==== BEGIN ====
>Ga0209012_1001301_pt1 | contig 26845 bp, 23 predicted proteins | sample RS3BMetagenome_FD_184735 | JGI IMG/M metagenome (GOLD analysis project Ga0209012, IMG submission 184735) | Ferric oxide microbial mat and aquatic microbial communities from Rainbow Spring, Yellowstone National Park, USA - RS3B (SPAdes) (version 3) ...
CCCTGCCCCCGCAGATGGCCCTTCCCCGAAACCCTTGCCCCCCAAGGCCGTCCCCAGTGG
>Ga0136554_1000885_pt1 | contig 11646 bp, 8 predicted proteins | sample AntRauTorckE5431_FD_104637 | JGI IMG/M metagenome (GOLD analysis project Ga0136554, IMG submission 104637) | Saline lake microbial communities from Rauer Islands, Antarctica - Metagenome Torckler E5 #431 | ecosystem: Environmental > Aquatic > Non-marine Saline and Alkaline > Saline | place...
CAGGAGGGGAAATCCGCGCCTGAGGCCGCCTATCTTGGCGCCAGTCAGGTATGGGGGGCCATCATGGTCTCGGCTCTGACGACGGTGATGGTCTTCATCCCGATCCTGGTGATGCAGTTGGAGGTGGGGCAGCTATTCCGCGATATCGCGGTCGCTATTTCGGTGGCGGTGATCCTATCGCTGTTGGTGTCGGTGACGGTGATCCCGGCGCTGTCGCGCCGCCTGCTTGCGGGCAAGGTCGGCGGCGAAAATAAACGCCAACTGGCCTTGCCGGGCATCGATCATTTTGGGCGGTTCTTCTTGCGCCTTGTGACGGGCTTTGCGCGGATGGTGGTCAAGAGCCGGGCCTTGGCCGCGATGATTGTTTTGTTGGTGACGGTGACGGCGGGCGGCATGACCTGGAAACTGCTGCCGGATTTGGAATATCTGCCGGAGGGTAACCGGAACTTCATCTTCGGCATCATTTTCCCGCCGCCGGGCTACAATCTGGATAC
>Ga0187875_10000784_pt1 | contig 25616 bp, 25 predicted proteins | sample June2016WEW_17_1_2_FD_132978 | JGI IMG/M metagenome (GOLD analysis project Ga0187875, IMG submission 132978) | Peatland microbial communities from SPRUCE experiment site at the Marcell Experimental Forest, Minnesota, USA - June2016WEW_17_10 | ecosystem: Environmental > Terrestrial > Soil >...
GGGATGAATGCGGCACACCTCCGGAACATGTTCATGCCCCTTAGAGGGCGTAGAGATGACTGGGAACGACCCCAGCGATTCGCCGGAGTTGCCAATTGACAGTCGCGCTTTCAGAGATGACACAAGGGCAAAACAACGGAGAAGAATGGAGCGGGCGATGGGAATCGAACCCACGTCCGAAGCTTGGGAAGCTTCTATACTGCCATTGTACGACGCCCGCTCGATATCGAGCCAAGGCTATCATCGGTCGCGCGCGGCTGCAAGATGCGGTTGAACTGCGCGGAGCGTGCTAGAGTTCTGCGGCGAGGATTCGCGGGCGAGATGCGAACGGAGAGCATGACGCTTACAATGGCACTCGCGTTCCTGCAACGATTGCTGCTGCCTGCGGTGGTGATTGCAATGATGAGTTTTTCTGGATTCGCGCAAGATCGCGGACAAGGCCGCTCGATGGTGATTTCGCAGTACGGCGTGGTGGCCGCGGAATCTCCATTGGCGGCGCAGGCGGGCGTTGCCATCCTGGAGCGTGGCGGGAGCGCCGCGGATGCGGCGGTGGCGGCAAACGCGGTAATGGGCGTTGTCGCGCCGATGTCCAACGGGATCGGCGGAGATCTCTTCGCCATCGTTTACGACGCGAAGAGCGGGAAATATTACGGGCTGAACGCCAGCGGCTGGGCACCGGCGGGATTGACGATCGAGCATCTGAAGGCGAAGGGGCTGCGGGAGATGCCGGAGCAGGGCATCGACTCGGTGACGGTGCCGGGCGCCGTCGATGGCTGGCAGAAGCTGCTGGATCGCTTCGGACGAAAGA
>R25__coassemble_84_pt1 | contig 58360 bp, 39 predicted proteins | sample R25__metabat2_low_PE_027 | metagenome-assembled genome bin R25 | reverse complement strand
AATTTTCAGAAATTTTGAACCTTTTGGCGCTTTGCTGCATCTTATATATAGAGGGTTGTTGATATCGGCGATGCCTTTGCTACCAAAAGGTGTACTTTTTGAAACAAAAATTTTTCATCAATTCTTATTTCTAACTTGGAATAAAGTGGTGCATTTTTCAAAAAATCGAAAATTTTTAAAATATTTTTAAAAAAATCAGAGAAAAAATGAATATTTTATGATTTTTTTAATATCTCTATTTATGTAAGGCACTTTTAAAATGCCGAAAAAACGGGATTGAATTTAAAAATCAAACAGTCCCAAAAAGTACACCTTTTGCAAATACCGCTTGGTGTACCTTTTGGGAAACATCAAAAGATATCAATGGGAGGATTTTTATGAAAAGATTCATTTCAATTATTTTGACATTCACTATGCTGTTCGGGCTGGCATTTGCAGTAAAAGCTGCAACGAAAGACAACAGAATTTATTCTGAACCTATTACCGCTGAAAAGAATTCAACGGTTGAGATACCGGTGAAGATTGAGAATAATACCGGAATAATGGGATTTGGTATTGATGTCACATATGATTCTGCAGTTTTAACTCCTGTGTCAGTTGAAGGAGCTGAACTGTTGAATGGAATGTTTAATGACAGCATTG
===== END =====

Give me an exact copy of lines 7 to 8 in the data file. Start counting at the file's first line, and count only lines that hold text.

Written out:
>R25__coassemble_84_pt1 | contig 58360 bp, 39 predicted proteins | sample R25__metabat2_low_PE_027 | metagenome-assembled genome bin R25 | reverse complement strand
AATTTTCAGAAATTTTGAACCTTTTGGCGCTTTGCTGCATCTTATATATAGAGGGTTGTTGATATCGGCGATGCCTTTGCTACCAAAAGGTGTACTTTTTGAAACAAAAATTTTTCATCAATTCTTATTTCTAACTTGGAATAAAGTGGTGCATTTTTCAAAAAATCGAAAATTTTTAAAATATTTTTAAAAAAATCAGAGAAAAAATGAATATTTTATGATTTTTTTAATATCTCTATTTATGTAAGGCACTTTTAAAATGCCGAAAAAACGGGATTGAATTTAAAAATCAAACAGTCCCAAAAAGTACACCTTTTGCAAATACCGCTTGGTGTACCTTTTGGGAAACATCAAAAGATATCAATGGGAGGATTTTTATGAAAAGATTCATTTCAATTATTTTGACATTCACTATGCTGTTCGGGCTGGCATTTGCAGTAAAAGCTGCAACGAAAGACAACAGAATTTATTCTGAACCTATTACCGCTGAAAAGAATTCAACGGTTGAGATACCGGTGAAGATTGAGAATAATACCGGAATAATGGGATTTGGTATTGATGTCACATATGATTCTGCAGTTTTAACTCCTGTGTCAGTTGAAGGAGCTGAACTGTTGAATGGAATGTTTAATGACAGCATTG